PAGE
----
The whole momentum literature is so huge, it's hard to know where to sum up, and this is a great place, especially if you're teaching an MBA class. Since they're obviously a bit conflicted (momentum + value is one of AQR's core strategies), their emphasis on the simple facts, which you (or your students) can replicate from Ken French's databse, is great.
Myth #1: Momentum returns are too “small and sporadic”. Like any factor, it's not an aribtrage opportunity.
The return premium is evident in 212 years (yes, this is not a typo, two hundred and twelve years of data from 1801 to 2012) of U.S. equity data
So, to sum up, who you calling small and sporadic?A writing style more bold than my own.
Myth #2: Momentum cannot be captured by long-only investors as “momentum can only
be exploited on the short side.
(evidence that the long side works as well)
Myth #3: Momentum is much stronger among small cap stocks than large caps.
Putting it starkly: in-sample, out-of-sample, calculated in Greenwich Connecticut, Chicago, Boston, Palo Alto, Santa Monica, Austin, or in the library with a candlestick, wherever or however you want to look, along any dimension, those who make the claim that momentum fails for large caps, while being supporters of value investing, are not simply mistaken, they have it backwards.Myth #4: Momentum does not survive, or is seriously limited by, trading costs.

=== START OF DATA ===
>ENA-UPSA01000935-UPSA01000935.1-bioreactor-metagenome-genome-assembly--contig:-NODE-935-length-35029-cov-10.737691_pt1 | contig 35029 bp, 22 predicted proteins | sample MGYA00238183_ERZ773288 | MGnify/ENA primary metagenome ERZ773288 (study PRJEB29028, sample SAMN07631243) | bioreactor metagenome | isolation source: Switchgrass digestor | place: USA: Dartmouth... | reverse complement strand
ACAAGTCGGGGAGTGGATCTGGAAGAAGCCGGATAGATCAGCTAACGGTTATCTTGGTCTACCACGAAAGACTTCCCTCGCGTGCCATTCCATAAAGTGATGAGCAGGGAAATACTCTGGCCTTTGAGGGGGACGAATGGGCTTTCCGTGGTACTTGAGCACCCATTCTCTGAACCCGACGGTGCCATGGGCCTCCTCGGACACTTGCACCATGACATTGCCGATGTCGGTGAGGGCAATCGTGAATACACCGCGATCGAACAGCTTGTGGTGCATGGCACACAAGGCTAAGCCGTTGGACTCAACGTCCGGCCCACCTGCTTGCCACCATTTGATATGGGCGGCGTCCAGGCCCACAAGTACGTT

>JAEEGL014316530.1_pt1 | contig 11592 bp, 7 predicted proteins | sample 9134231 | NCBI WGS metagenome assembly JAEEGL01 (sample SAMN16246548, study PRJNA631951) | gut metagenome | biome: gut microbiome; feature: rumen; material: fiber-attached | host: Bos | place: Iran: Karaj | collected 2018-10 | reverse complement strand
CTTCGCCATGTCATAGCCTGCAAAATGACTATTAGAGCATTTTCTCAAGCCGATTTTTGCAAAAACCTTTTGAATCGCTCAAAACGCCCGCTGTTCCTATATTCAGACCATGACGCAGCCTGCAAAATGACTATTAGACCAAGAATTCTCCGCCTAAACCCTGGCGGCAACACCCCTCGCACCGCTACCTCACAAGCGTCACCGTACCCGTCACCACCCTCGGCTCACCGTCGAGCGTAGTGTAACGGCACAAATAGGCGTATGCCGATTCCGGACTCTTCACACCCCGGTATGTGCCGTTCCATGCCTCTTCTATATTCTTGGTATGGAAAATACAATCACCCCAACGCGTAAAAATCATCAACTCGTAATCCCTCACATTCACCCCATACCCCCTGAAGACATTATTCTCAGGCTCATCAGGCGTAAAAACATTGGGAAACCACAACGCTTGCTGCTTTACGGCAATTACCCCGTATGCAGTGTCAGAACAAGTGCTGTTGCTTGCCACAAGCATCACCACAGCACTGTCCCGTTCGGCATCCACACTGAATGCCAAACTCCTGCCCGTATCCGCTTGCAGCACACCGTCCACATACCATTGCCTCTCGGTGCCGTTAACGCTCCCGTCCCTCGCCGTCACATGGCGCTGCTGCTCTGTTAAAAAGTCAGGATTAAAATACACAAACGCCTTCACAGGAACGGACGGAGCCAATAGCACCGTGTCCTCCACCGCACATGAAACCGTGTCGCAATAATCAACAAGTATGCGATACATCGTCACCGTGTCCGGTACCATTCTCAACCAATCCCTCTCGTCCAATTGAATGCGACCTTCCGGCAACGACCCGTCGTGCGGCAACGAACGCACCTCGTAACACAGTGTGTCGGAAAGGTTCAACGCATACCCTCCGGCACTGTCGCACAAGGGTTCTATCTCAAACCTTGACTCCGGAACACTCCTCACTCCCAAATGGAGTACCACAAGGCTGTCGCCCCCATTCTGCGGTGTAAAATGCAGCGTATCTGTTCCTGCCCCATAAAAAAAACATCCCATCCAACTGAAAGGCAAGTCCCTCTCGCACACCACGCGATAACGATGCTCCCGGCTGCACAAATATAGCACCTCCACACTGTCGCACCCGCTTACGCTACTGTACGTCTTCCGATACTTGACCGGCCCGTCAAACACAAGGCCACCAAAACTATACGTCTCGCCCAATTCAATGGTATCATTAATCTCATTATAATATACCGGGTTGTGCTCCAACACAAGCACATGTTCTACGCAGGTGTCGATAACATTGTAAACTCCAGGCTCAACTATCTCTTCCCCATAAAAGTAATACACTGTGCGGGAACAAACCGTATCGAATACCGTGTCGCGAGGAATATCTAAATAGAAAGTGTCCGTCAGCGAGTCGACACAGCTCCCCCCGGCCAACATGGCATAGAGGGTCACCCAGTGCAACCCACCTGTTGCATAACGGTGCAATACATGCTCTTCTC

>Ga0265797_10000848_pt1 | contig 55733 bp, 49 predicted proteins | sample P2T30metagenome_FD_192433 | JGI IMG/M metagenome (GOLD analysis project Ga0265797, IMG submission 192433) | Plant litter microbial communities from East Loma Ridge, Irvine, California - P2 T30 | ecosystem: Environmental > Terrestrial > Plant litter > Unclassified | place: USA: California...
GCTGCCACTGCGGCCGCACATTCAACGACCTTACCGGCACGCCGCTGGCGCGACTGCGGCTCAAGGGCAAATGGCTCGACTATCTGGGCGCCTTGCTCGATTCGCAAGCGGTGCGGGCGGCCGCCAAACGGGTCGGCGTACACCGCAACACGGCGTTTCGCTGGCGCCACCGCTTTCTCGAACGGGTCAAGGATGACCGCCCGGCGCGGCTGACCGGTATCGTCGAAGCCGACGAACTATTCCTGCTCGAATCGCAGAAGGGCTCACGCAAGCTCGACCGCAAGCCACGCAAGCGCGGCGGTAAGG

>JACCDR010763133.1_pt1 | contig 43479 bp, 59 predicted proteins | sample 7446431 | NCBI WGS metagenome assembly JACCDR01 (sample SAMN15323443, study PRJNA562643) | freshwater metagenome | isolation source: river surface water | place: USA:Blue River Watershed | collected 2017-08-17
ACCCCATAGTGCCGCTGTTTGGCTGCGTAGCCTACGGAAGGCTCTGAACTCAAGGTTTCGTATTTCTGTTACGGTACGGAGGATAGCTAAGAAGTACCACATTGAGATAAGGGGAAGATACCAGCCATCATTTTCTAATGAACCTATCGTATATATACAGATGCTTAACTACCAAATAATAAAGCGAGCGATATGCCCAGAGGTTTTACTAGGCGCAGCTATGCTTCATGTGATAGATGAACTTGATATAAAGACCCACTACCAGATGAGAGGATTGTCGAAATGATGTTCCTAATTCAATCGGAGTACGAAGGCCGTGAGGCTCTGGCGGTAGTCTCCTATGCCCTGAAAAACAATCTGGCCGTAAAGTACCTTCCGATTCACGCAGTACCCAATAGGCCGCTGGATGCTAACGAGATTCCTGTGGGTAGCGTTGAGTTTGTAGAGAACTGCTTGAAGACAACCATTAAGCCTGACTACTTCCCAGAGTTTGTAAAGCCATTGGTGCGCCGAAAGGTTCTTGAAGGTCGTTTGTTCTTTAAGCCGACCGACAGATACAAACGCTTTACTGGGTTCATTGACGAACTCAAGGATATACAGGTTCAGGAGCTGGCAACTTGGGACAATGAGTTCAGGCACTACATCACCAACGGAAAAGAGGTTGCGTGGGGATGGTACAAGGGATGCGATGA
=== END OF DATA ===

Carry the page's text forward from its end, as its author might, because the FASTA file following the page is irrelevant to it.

Frazzini, Israel,and Moskowitz (2013), “FIM”, which uses trades from a large institutional investor [hmm, I wonder who that could be] over a long period of time. . Their conclusion is that per dollar trading costs for momentum are quite low...
... Trading patiently (by breaking orders up into small sizes and setting limit order prices that provide, not demand, liquidity) and allowing some tracking error to a theoretical style portfolio can significantly reduce trading costs...
Where did this myth come from? ... First, the studies that find much larger trading costs do so because they estimate costs for the average investor...which turn out to be about ten times larger than the costs of a large institutional manager,...Second,...these other studies examine portfolios that do not consider transactions costs in their design, which can significantly reduce turnover and therefore trading costs further.This really is the DFA sales pitch. Momentum, a simple strategy may work. But if you try to do it, you'll get swamped by trading costs.
Myth #5: Momentum does not work for a taxable investor.
and so on.
This isn't a 100 percent endorsement. I've seen other cuts of the data that suggest other results, particularly Fama and French's finding that momentum didn't exist 1926-1963, the big left tail of the financial crisis, the question whether it's finally being arbitraged away, and Fama and French's evidence that it's weaker in large stocks, though not absent. I need to reconcile all the evidence, and it's still a huge project that I've put off for another day.
Also, momentum is either large or small depending on how you look at it. Suppose returns have a 0.1 autocorrelation, and thus a 0.01 R2 in R_t+1 = a + b R_t + error_t+1. The top 1/10 of stocks in the previous year went up about 50%. The bottom 10% of stocks in the previous year went down about 50%. So, a 100% previous year return spread, and a 0.01 R2 implies a 10% return spread next year -- about what we see in the 1-10 momentum portfolios. You might say that a 0.01 R2 is a tiny bit of forecastability. You might say that a 10% return spread is a huge phenomenon. They are the same.
But if you want one great paper to read and assign your students about momentum, this is it.